October is National Domestic Violence Month and as a New Jersey Divorce and Family Lawyer I am very proud to live in a state where laws are place to provide protection to victims. Currently, victims of domestic violence can take legal refuge under the The Prevention of Domestic Violence Act, (a readable brochure is available by clicking here). In addition to put very specific and strong language around what constitutes an act of domestic violence, this act provides victims with two very important forms of relief:
1) Civil relief: ability to file a restraining order.
2) Criminal relief: victims can file criminal charges against the abuser.
On numerous occasions this act has enabled me to protect my clients ensuring their safety and protection from violent acts committed against them by family and household members.
In an effort to straighten the penalties for offenders and provide greater support for victims, there are two very important pieces of legislation under review by the New Jersey Legislature.
The first, is A-3271 sponsored by Assemblywoman Celeste M. Riley . This bill would make it a crime to commit an act of domestic violence in the presence of a minor child (under 16 years of age). An offender could face the possibility of conviction both for the original act of violence and of committing that act in the company of a child. In Ms. Riley’s own words: “Many children who have witnessed domestic abuse at home develop emotional and behavioral problems that impact their development. They often carry that scar into adulthood and see violence as an appropriate reaction to conflict. It’s a sickening cycle with dangerous consequences,” said Riley. “This bill recognizes that in a household inflicted by domestic violence, children who witness the abuse are victims as well and creates the appropriate punishment.”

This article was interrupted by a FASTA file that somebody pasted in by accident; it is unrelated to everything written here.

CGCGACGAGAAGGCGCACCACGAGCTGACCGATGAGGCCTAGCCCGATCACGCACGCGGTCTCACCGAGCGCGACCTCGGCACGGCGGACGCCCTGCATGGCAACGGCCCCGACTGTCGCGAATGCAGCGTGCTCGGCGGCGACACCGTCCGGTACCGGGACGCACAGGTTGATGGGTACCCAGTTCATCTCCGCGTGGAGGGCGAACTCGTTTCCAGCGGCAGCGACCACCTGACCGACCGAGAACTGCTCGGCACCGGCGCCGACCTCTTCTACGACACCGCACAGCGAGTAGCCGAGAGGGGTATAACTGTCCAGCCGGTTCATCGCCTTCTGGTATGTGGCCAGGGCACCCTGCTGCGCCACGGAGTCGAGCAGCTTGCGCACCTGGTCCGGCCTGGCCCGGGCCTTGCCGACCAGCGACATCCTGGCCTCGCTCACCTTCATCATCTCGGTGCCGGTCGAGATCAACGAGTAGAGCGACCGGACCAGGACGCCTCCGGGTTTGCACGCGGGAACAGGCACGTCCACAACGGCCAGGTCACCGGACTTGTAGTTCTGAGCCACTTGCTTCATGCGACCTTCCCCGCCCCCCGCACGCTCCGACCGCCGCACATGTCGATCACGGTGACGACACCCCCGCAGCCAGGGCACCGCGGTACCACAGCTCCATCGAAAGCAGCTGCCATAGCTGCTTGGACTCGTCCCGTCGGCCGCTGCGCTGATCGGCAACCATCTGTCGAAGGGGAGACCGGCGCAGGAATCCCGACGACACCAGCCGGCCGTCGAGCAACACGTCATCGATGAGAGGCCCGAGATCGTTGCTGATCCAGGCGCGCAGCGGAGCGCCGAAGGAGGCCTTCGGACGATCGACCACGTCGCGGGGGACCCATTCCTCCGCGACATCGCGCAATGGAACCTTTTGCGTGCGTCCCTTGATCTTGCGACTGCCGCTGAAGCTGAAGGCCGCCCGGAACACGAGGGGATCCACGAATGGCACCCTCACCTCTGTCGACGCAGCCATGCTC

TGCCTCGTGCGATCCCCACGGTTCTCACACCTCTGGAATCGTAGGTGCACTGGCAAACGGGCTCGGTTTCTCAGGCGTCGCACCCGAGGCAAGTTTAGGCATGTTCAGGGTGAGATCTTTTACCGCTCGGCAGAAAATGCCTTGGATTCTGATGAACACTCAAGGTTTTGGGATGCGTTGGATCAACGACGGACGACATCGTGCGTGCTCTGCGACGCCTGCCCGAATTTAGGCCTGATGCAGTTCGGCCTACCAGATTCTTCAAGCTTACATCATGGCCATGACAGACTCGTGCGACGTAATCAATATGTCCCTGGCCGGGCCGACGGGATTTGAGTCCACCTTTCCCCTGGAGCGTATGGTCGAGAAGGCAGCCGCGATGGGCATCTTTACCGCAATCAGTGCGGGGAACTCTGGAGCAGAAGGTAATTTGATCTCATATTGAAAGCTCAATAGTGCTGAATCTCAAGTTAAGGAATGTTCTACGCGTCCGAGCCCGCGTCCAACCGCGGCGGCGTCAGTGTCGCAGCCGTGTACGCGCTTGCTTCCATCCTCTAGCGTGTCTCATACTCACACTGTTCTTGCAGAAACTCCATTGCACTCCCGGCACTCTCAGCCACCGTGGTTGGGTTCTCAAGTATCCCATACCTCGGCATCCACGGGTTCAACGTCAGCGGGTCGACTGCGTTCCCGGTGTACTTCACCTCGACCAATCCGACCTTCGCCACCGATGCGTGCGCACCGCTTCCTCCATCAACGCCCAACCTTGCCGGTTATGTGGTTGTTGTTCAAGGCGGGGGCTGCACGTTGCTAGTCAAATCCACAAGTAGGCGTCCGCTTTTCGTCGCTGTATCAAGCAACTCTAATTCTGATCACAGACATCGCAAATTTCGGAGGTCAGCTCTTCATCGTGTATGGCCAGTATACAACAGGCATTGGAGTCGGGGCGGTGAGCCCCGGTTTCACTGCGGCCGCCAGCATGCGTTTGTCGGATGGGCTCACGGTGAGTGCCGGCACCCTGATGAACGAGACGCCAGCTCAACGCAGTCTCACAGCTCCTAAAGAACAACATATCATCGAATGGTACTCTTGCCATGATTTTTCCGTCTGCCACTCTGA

And the second is the “New Jersey Security and Financial Empowerment Act” also knows as the NJ SAFE Act, NJ State Senate Bill No. 2177 sponsored by NJ State Senator Fred H. Madden.. This bill is an attempt to provide some relief time from work for victims of domestic violence without the threat of losing their jobs, similar to the Federal Family and Medical Leave Act. After an act of domestic violent or sexual attack, a victim (or his/her family member) may take up to twenty (20) days of leave time within one year of the incident. This acknowledges a victims need to obtain services and counseling, make plans for future safety including possible relocation, seek legal assistance, and participate in any civil or criminal legal proceedings. The time involved in these activities cannot be charged against any vacation or personal time an employee has accrued and a victim is guaranteed to have a job when they return. As stated by Senator Madden: “The horrors of domestic violence or sexual assault don’t simply stop because someone has to go to work. They can have devastating, long lasting impacts. That is why it is crucial we pass this legislation. Allowing victims or the families the time they need to try and get their lives together is a matter of simple, common decency.” Quoting research conducted by Legal Momentum “domestic violence “lose an average of 137 hours of work a year.” This includes time to seek medical attention, deal with legal issues like filing a restraining order, and relocation issues.
We applaud the NJ Legislature for continuing to improve protection and support laws for victims of domestic violence and look forward to these two important pieces of legislation moving swiftly through the process to help our clients. In the meantime, f you need help protecting yourself or your children from an abuser, please call our office today at (732) 246-0909 for a free consultation. Our attorneys can provide legal counsel and assistance to aggressively fight for your safety.